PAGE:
In honor of Pvt. Nathan R. Oakes, CSA

150 years ago, my great grandfather, Nathan Richardson Oakes, served as a private in Company D of the distinguished 32nd Mississippi Infantry Regiment in the Army of Tennessee. He participated in the great Civil War campaigns, including the battles of Perryville, Murfreesboro, Chickamauga, Atlanta, Franklin, Nashville, and Bentonville. I am writing about his engagements as well as some details about fighting for the Lost Cause. I hope to honor him and commemorate the events and individuals that contributed to making this a renowned unit in the Confederate Army of Tennessee.

Monday, June 1, 2015

Home again

Sometime during the month of May 1865, my Great Grandfather Nathan Richardson Oakes, who served throughout the War Between the States in Lowrey's Regiment, the renouned 32nd Mississippi, made his way home to Kossuth, Mississippi following the army's surrender in North Carolina. He was in a hurry to get home, because only a month after leaving North Carolina, he married his hometown sweetheart.

150 years ago on today's date, my great grandparents tied the knot. Great Grandfather Oakes, 3 months shy of his 21st birthday, married 18 year-old Martha Ellen Turner. She was the sister of Great Grandfather's comrade in arms, "Billy" Turner, who also served in Co. D of the 32nd Mississippi Regiment.

The marriage on this date brings Pvt. Nathan R. Oakes full circle, from his 60-day enlistment in his state's militia in 1861, and his subsequent enlistment into the Confederate Army at Corinth, Mississippi on March 1862, to his return home following the surrender and disbanding of the army at Greensboro, North Carolina on May 1, 1865. The long and destructive war now over, the young couple, like thousands of other Southern farmers, focused on restoring their land and making it productive again.

In the years that followed, Great Grandfather Oakes remained active in various Confederate reunions. Even after he moved his family to Texas in the 1894, he continued to reflect on his war experiences and even wrote a couple of letters to the editor of the Confederate Veteran magazine, which were published in 1899-1900.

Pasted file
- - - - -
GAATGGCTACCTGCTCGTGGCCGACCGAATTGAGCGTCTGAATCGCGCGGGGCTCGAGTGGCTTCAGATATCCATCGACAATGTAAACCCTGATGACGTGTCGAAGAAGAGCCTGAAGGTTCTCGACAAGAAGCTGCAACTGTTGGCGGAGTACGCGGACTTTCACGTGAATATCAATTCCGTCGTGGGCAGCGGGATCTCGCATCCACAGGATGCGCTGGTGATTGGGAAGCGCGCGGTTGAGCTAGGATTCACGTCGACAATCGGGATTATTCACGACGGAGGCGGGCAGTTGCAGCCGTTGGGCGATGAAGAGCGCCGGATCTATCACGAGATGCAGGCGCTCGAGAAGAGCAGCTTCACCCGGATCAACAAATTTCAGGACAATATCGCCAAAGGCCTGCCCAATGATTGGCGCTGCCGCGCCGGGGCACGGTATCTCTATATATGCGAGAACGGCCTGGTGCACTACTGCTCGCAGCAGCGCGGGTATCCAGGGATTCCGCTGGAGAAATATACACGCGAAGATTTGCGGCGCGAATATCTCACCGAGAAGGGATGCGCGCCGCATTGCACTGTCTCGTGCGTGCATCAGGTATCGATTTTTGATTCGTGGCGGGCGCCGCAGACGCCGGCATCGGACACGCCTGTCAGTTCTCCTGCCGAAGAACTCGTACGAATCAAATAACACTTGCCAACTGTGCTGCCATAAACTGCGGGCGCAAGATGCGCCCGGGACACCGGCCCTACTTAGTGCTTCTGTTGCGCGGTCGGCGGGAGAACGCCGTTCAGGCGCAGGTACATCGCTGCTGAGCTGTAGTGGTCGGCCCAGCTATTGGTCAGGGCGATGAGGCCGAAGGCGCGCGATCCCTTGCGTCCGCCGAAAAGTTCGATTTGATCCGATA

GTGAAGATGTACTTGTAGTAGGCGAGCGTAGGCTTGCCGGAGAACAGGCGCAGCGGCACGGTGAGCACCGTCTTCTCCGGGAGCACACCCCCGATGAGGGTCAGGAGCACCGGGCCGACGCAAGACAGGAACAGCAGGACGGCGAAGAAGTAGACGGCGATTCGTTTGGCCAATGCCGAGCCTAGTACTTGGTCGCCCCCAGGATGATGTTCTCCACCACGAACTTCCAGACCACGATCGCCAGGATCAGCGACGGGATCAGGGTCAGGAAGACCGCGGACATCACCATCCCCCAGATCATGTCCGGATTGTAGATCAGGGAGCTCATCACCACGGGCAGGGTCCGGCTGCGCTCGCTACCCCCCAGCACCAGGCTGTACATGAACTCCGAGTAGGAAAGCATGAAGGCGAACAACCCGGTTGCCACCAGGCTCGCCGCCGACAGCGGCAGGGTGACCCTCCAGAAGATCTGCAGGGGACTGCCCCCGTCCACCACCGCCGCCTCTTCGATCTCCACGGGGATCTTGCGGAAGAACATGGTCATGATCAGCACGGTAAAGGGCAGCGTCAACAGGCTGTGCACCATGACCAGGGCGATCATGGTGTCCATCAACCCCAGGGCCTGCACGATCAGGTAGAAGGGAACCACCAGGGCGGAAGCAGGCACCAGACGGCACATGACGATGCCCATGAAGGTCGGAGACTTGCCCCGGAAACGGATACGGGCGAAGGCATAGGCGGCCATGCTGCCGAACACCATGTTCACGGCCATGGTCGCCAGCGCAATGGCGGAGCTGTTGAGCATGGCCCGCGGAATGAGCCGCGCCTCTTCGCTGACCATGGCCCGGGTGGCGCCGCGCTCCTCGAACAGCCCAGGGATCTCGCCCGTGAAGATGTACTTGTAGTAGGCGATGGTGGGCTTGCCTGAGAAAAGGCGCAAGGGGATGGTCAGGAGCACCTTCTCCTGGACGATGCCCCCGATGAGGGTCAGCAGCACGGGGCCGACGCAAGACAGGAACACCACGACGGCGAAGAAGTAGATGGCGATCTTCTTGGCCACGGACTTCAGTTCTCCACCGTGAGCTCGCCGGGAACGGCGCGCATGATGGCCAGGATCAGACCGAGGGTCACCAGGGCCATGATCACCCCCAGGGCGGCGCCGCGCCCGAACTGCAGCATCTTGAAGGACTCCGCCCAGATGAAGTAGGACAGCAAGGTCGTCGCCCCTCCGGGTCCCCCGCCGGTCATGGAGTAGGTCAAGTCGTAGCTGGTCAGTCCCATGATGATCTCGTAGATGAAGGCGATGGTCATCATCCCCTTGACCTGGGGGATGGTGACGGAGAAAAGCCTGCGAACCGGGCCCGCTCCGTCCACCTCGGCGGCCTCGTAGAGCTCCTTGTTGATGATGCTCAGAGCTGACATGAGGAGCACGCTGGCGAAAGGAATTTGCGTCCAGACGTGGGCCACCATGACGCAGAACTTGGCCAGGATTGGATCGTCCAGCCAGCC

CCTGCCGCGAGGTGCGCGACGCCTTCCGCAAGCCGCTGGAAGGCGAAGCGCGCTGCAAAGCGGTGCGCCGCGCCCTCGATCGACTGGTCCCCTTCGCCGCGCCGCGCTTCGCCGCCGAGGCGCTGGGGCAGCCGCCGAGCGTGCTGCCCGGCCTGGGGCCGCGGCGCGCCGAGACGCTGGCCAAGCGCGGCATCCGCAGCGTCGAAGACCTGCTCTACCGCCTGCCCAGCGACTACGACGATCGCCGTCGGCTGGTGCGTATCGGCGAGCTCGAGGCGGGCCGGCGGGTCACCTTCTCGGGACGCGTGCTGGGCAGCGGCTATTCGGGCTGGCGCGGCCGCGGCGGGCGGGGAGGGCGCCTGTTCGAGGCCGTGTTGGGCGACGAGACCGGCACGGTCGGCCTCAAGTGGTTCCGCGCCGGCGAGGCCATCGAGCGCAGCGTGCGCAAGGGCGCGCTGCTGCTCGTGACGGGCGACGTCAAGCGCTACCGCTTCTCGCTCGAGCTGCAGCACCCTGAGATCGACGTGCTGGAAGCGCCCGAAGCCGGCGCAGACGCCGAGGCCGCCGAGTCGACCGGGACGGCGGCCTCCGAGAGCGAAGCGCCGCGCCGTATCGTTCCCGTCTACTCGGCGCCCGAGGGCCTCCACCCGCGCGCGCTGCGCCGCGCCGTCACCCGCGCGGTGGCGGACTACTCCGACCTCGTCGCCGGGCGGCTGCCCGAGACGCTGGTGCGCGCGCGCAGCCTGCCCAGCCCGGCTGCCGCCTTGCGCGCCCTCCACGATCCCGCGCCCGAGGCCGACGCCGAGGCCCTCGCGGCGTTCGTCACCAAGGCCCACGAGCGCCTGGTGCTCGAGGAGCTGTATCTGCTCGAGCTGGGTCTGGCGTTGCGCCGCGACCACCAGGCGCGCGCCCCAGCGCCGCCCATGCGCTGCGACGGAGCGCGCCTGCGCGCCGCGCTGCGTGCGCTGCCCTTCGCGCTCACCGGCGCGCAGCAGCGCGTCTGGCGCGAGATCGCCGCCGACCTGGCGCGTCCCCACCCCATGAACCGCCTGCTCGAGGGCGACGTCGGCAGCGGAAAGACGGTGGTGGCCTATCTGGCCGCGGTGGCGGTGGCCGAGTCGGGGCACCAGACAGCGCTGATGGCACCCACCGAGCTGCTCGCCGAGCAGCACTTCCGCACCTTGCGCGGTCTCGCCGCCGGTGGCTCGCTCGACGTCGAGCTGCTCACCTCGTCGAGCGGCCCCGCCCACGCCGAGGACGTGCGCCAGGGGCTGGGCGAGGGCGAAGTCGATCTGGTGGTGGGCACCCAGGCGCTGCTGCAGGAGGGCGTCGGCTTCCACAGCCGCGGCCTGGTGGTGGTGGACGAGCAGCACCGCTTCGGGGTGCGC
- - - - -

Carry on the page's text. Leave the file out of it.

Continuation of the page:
My great grandparents, Nathan and Martha Oakes, and their family in
front of their home in 1897, after moving to Texas from Mississippi

Great Grandfather Oakes was 62 when he died in 1908. His wife lived until 1925. The two are buried side by side in the Santa Ana Cemetery. Great Grandfather never applied for a veteran's pension. However, after his death, my great grandmother's situation gradually declined. So in 1925, she applied for a war widow's pension, from which document I was able to confirm a few key details about Great Grandfather's war service and their life in Texas. Her pension was approved. However, she died 5 months later.

Nathan and Martha Oakes had 10 children, although 3 died in early childhood. The youngest, my grandfather, Johnnie McPeters Oakes, was born 23 years into their 42-year marriage, on June 30, 1888.

My great grandparents Nathan and Martha Ellen Oakes
with their children, cir. 1889. Baby (lower right) is my
grandfather John Oakes.

Grandfather John Oakes was born in Kossuth, but when he was 6, the family moved to Texas, finally settling in Coleman County. There, years later, he married Mary Kate Neal, my grandmother. She was the granddaughter of Confederate veteran David Crockett Neal from Tennessee, who served in 6th Tennessee Cavalry Regiment. Grandmother Mary Kate Oakes died in 1937 when my mom, her youngest child, was only 10.

My grandparents John and Mary Kate Oakes,
Santa Ana, Texas

After Grandmother's death, Grandfather Oakes moved to San Diego, California, where he worked in the aircraft industry supporting the Allied victory in WWII. He died on September 9, 1945, only a week after Japan's official surrender. My mom, also employed in the war effort, accompanied his body to Texas for burial in the family plot in the Santa Ana Cemetery. There he rests next to my grandmother, near both of their parents and other family members.

Nathan Oakes's granddaughter Marjorie, with her husband Frank Dolan, son of
Klondike gold miner, logger, and adventurer (but those are topics for another story)

Saturday, May 2, 2015

Johnston's farewell | The noble army disbands

On April 26, 1865, Gen. Joseph E. Johnston formally surrendered the Army of Tennessee, along with the rest of his forces, at the Bennett farm near Durham Station, North Carolina. Present among the thousands of troops encamped in the area was my great grandfather, Pvt. Nathan Richardson Oakes of the 32nd Mississippi Infantry.

Then on today's date in 1865, Gen. Johnston issued his General Order No. 22, a farewell which he delivered to his men:
General Order No. 22 
Comrades: In terminating our official relations, I most earnestly exhort you to observe faithfully the terms of pacification agreed upon; and discharge the obligations of good and peaceful citizens, as well you have performed duties of thorough soldiers in the field. By such a course you will best secure the comfort of your families and kindred and restore tranquility to our country.